Afghan tribal leaders and district officials drink tea during a dialogue session with U.S. Lt. Col. William Clark, background right, at Camp Costell, in southern Afghanistan on Tuesday, Oct. 6, 2009. Clark, commander of the 5th Stryker Brigade Combat Team, 2nd Infantry Division, pledged economic and security assistance to the local leaders as part of the strategy to defeat the Taliban. (Photo credit: Romeo Gacad / AFP — Getty Images)


October 7, 2009

KABUL — Afghanistan’s insurgent Taliban marked the eighth anniversary of the U.S. invasion Wednesday saying they have no “agenda” to harm other countries but would continue fighting as long as America and its allies remain in the troubled nation.

The Taliban insistence that it would pose no threat to other countries appeared aimed at countering suspicions that the Islamist movement would support al-Qaida’s global jihad if they returned to power. Supporters of the war fear that al-Qaida would regain its once-dominant position in Afghanistan if the Taliban topple the U.S.-backed Afghan government.

In an Internet statement Wednesday obtained by the SITE Institute, a U.S. group that monitors terror messages, the Taliban said their goal was “independence and establishment of an Islamic system.”

“We did not have any agenda to harm other countries including Europe, nor we have such agenda today,” the group said. “Still, if you want to turn the country of the proud and pious Afghans into a colony, then know that we have an unwavering determination and have braced for a prolonged war.”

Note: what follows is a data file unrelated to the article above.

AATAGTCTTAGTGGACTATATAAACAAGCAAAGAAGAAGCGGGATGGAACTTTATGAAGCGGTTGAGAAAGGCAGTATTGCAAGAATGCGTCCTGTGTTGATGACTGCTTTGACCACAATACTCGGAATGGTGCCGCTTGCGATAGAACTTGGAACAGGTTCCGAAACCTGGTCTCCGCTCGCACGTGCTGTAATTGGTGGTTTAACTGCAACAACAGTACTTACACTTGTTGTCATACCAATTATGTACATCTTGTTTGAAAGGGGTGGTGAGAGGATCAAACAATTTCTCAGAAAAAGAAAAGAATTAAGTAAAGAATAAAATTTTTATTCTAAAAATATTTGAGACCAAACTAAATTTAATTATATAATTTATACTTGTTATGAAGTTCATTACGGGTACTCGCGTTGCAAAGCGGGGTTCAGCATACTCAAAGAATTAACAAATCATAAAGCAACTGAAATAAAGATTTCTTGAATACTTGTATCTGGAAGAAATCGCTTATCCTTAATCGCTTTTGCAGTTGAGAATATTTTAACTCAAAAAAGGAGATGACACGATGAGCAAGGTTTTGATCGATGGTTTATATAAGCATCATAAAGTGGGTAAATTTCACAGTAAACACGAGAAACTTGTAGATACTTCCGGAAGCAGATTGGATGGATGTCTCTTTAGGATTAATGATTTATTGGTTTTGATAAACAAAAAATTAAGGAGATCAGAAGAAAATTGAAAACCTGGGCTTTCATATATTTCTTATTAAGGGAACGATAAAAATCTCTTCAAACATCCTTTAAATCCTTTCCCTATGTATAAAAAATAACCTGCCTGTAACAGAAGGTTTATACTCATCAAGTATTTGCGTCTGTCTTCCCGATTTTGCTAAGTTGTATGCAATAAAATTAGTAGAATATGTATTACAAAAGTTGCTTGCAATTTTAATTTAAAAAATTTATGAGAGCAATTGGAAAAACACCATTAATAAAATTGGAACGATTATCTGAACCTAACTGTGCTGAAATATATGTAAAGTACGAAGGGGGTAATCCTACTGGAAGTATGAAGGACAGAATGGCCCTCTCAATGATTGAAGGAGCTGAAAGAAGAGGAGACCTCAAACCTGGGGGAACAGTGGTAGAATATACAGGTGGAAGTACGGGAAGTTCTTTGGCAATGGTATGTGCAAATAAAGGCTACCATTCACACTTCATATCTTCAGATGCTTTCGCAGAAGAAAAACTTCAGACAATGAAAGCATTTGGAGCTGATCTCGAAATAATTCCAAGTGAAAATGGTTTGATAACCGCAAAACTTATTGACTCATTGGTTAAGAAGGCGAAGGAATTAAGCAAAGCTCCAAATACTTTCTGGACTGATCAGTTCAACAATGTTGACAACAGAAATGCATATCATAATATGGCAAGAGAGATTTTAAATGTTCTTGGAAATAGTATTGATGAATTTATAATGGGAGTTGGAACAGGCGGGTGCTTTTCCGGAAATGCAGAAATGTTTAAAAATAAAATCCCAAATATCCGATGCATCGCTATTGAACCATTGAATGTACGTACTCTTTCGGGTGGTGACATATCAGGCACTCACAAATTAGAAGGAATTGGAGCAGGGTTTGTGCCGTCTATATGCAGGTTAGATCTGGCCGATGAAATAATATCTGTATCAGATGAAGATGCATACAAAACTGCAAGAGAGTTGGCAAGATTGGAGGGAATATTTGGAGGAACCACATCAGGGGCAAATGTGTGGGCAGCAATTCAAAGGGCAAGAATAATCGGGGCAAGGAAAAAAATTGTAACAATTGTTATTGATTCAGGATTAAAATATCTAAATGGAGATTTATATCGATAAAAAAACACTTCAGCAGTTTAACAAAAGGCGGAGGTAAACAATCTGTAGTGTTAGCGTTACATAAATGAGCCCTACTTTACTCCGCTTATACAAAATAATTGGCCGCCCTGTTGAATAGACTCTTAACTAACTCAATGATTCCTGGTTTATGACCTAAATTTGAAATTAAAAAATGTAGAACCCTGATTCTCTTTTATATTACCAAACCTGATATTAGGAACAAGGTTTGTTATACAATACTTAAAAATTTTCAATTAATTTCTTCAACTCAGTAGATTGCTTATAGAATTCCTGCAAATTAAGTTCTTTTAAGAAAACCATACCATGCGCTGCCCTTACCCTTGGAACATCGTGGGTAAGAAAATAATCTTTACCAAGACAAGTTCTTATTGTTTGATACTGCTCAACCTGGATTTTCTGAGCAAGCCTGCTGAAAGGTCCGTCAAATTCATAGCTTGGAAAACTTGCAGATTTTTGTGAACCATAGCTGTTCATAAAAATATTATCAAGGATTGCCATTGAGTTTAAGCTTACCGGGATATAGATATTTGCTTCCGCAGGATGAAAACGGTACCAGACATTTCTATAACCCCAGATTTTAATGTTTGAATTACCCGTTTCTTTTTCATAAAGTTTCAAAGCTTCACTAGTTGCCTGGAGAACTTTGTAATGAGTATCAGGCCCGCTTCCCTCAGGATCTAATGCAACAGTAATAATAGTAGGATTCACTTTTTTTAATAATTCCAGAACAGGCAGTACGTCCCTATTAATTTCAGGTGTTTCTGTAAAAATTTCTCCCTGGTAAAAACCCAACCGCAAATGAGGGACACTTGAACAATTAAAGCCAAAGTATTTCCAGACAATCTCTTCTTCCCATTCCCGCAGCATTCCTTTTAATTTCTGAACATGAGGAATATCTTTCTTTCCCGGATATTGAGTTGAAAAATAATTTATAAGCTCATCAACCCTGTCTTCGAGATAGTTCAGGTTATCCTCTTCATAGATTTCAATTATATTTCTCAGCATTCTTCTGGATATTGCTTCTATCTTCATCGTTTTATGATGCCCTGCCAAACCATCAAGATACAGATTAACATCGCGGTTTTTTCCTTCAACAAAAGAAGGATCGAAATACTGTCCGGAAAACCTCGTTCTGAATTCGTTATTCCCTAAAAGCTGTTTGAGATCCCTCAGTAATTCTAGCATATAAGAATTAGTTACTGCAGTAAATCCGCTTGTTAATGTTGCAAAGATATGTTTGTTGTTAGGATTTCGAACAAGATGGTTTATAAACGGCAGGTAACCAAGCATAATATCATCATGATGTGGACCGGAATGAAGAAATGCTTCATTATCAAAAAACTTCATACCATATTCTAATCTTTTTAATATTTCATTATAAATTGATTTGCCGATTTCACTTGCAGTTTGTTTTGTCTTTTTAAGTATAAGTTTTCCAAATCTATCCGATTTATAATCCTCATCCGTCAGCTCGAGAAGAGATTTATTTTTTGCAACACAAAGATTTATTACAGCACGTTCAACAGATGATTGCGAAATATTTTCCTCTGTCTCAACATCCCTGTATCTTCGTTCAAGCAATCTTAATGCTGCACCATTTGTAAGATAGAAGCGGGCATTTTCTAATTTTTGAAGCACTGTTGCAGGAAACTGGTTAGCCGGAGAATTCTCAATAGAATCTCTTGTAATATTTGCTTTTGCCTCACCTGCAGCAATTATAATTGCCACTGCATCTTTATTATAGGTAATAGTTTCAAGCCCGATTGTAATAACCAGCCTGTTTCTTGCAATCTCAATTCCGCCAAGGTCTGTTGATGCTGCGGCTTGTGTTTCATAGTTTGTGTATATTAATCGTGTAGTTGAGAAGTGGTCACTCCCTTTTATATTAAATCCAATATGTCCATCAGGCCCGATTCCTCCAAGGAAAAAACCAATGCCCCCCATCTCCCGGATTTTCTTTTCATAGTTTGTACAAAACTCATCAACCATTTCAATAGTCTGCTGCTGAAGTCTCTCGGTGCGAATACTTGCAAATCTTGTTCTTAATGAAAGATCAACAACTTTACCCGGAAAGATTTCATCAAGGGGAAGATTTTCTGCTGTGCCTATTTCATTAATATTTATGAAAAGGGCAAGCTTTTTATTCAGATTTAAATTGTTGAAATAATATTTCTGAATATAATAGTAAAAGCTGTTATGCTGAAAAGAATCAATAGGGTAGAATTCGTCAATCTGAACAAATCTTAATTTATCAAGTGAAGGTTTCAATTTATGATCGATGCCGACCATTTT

War enters ninth year

The statement came on the anniversary of the U.S. invasion that ousted the Taliban for harboring al-Qaida leader Osama bin Laden. U.S. forces first launched airstrikes into Afghanistan on Oct. 7, 2001, less than a month after al-Qaida carried out the Sept. 11 attacks in Washington and New York.

U.S. troops, with help from Northern Alliance militia members from Afghanistan’s north, quickly pushed the Taliban out of Kabul and their southern stronghold in Kandahar, leading some U.S. officials to declare the Afghan fight a quick and easy victory.

But that original military success has turned into an increasingly violent counterinsurgency fight in recent years.

An unprecedented number of U.S. troops — about 65,000 — are in Afghanistan today, along with 40,000 more forces from other NATO countries.

The Taliban called on foreign forces to leave, an unlikely event despite heated debate in the U.S. over how to quell the conflict. …

Civilian deaths spike

A U.N. report issued last month said August was the deadliest month of 2009 for civilians because of violence from the insurgency. A total of 1,500 civilians died in Afghanistan between January and August, up from 1,145 in the same period of 2008. About 68 percent of the deaths were caused by the insurgents, the report said. …